Nagoshi’s Yakuza Studio breathes life into the story with all the surplus of charm we’ve come to expect from the series. Characters from the main Yakuza games are cast as historical heroes, with Kazuma Kiryu naturally playing the role of Sakamoto, and appearances from stalwarts such as Shun Akiyama, Goro Majima and Haruka Sawamura. After the first chapter sets the scene – Sakamoto returns to Tosa after ten years in Edo, quickly becomes embroiled in a plot to overthrow the shogunate, but is framed for a murder much closer to home that forces him to flee in disgrace – we then relocate to a bustling, 19th-century Kyoto.
A karaoke minigame set in a Kyoto bar comes complete with enka songs, and takes the form of a rudimentary rhythm game.
The mise-en-scène is remarkable, but make no mistake: this is traditional Yakuza fare, albeit with a historical twist. Sidequests – or Sub Stories, in Yakuza parlance – reveal unseen sides of Sakamoto’s personality or add further historical colour, such as the sarcastic chants of “Ee ja nai ka!” (“Who cares!”) that were common to protests in that era. Play Spots this time include a variety of period card games, as well as fishing, chicken-racing and karaoke, the latter still a clumsy but amusing rhythm game despite the leap to new hardware. Real-world discount store and series staple Don Quijote appears, too.
One of Yakuza 4’s greatest successes was its four fighting styles, one for each of its protagonists. There’s a nod to that here, despite the single playable character, with Sakamoto able to switch between four distinct approaches using the D-pad. There’s the classic bare-knuckle brawling, swordplay, an old-fashioned pistol, and a combination of katana and gun. Combat itself is as welcoming and undemanding as ever, with button-mashing a perfectly valid strategy and the option to switch temporarily to easy mode after repeatedly failing the same fight. But precision play is rewarded. Learning combos results in a higher hit counter and splatters the screen with blood. Encounters are as violent they always are, but in keeping with Nagoshi’s policy of not promoting wanton murder, defeated opponents usually get up and leg it (after a couple of lines of dialogue in which they realise the error of their ways and resolve to live better lives) or stick around for a lengthy cutscene. The fights that pepper the first few chapters of the main story also continue a tradition of spectacle. One, for instance, takes place in a bathhouse, with Sakamoto and his opponent both naked, their modesty protected only by clouds of steam.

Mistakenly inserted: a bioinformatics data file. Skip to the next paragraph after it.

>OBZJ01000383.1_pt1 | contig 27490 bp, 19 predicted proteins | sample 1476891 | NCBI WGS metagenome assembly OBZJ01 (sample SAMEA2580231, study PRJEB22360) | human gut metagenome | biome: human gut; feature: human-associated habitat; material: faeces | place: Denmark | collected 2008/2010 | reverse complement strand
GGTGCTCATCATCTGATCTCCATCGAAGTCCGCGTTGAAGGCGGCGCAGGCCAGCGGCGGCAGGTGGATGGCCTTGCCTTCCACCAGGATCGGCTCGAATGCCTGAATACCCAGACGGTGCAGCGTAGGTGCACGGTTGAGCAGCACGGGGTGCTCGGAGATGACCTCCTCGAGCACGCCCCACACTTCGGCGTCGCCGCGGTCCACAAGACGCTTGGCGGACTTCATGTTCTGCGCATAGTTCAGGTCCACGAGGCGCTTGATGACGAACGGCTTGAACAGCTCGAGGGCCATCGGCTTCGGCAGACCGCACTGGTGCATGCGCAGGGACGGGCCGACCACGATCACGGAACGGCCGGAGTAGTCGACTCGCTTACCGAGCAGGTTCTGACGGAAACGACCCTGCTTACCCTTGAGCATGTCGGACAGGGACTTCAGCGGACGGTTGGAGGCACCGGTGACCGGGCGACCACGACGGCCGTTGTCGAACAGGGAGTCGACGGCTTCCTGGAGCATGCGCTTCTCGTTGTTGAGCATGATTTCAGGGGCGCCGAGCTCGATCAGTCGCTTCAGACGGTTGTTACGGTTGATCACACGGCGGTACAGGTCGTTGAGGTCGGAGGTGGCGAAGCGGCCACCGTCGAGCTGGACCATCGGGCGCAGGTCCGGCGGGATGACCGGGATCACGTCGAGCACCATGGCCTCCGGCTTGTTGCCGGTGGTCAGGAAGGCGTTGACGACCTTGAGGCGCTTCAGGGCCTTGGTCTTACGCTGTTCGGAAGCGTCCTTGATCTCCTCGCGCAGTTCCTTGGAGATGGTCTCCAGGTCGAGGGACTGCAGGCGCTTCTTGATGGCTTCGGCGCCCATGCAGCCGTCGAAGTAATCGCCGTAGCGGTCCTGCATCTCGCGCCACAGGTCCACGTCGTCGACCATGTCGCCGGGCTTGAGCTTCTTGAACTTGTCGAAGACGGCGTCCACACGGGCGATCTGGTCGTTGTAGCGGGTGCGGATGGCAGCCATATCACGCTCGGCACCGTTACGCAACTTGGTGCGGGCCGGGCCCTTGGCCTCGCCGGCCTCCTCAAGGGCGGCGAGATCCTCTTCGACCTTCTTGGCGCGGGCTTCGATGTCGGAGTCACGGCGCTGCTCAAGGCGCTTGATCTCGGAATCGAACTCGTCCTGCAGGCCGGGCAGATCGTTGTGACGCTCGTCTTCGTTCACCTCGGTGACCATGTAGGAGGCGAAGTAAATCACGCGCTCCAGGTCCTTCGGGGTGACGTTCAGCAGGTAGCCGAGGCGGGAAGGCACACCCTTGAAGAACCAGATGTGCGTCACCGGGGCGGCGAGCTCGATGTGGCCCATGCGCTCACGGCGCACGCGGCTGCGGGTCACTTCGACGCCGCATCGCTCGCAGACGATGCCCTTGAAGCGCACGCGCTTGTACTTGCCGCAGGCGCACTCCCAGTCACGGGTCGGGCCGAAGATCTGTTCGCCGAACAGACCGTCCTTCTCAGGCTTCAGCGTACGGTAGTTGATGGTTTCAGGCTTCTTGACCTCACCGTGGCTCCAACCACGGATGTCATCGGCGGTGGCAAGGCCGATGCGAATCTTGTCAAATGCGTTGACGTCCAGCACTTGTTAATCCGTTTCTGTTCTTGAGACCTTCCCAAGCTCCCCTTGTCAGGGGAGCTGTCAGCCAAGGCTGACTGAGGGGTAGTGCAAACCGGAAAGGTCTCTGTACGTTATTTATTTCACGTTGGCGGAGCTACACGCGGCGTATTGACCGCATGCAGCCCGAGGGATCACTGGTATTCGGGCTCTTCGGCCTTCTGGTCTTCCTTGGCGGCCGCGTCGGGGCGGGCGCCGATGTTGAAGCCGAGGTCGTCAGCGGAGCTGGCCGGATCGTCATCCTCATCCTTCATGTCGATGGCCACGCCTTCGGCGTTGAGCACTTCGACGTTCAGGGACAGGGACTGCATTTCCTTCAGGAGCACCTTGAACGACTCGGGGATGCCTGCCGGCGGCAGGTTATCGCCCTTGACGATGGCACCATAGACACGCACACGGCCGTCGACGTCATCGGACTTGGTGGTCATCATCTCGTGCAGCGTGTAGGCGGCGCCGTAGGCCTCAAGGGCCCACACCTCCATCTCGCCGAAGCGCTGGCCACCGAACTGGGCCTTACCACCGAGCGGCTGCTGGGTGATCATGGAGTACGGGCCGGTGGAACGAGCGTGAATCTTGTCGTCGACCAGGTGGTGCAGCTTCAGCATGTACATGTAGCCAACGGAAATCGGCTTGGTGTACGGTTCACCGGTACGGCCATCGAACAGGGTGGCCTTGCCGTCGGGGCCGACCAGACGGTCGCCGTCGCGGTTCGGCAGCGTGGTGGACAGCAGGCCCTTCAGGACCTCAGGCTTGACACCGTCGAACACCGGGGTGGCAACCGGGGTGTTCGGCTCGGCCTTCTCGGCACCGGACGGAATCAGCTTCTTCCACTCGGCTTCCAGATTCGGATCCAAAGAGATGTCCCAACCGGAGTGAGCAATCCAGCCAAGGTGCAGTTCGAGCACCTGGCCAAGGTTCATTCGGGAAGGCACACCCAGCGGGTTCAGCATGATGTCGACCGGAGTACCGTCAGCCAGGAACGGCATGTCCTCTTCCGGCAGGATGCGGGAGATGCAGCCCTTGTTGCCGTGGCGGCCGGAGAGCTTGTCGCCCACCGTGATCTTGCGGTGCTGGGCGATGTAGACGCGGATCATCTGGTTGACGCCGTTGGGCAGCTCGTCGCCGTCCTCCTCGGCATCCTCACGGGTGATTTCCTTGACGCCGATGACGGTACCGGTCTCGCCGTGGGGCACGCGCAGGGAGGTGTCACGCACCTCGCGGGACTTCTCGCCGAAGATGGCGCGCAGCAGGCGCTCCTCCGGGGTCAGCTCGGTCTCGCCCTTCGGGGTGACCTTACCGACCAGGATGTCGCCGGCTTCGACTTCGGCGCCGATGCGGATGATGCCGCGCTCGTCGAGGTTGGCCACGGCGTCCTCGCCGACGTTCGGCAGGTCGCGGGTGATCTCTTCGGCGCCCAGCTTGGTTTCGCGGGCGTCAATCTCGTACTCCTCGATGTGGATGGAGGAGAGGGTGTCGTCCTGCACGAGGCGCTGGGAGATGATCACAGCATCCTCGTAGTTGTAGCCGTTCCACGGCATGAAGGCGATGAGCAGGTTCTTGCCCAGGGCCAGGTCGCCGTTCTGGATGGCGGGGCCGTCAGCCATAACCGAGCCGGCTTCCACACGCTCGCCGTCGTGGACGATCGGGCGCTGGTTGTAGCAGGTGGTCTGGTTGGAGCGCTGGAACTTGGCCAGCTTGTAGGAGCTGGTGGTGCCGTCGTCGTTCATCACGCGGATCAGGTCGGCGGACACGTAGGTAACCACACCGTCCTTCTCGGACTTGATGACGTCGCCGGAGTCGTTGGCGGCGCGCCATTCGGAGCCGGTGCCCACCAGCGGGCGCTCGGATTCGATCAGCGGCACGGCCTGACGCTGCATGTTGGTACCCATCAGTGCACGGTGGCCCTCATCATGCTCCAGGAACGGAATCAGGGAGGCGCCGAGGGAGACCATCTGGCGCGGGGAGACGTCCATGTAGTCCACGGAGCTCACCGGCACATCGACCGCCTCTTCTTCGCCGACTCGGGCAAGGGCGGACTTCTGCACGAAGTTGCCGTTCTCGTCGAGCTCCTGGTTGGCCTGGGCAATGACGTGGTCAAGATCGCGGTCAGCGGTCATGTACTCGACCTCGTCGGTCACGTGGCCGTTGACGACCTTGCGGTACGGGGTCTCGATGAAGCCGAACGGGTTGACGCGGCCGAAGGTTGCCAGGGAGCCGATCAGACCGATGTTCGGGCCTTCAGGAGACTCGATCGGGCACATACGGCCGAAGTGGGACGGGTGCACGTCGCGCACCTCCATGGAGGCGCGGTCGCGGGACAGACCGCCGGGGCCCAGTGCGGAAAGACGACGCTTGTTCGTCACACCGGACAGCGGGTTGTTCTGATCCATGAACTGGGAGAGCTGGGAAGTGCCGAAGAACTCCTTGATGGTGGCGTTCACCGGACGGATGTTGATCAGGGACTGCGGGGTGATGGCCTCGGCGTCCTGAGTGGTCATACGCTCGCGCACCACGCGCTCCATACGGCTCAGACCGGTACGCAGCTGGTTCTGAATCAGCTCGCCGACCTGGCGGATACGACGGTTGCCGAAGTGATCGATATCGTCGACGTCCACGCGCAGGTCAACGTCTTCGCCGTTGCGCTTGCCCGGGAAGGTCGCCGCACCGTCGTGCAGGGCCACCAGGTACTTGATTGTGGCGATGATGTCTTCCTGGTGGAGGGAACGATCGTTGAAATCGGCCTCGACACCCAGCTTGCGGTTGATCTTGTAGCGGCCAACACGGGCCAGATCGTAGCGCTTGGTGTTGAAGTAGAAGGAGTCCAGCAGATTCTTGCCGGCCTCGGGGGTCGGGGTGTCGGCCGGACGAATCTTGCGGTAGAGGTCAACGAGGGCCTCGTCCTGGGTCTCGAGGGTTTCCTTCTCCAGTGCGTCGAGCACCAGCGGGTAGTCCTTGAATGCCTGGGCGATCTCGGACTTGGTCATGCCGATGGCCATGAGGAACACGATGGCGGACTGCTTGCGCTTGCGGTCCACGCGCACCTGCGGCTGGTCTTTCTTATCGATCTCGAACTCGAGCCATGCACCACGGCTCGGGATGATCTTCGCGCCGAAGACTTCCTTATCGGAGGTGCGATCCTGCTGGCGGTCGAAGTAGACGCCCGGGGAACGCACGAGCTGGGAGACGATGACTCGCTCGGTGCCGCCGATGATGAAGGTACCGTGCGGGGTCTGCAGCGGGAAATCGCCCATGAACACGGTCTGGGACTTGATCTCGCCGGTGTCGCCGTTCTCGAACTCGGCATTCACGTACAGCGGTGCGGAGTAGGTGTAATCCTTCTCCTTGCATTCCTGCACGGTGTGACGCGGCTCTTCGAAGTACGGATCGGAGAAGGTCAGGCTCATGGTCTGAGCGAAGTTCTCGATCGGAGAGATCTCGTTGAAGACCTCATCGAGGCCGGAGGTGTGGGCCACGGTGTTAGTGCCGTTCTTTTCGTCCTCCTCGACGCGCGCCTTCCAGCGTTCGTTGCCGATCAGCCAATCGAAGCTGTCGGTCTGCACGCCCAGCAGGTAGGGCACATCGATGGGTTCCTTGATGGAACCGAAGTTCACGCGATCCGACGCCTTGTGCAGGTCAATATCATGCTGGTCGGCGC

There is no official word on a western release of Yakuza: Ishin, but it would seem unwise to hold your breath. Localisation of 2012’s Yakuza 5 has been rumoured for some time, and despite being a longed-for addition to PS4’s slender software library, a historical epic such as Ishin would seem an even tougher sell than the main series’ modern-day setting. Given publisher Sega’s ongoing risk aversion, it seems that Ishin, like PS3 samurai spinoff Yakuza Kenzan, will only ever be sold in the east. And with its reliance on old-fashioned kanji and thick Kansai dialect, you’ll need a more-than-adequate grasp of Japanese to make it worth importing. But just as Ryoma Sakamoto helped lay the groundwork for Japan to trade on its own terms with the west all those years ago, it would be satisfying to see this bold and thoroughly eastern tale make the journey overseas. Better still would be for the next Yakuza game to be built from the ground up for PS4, free of the all-too-obvious shackles of old console hardware.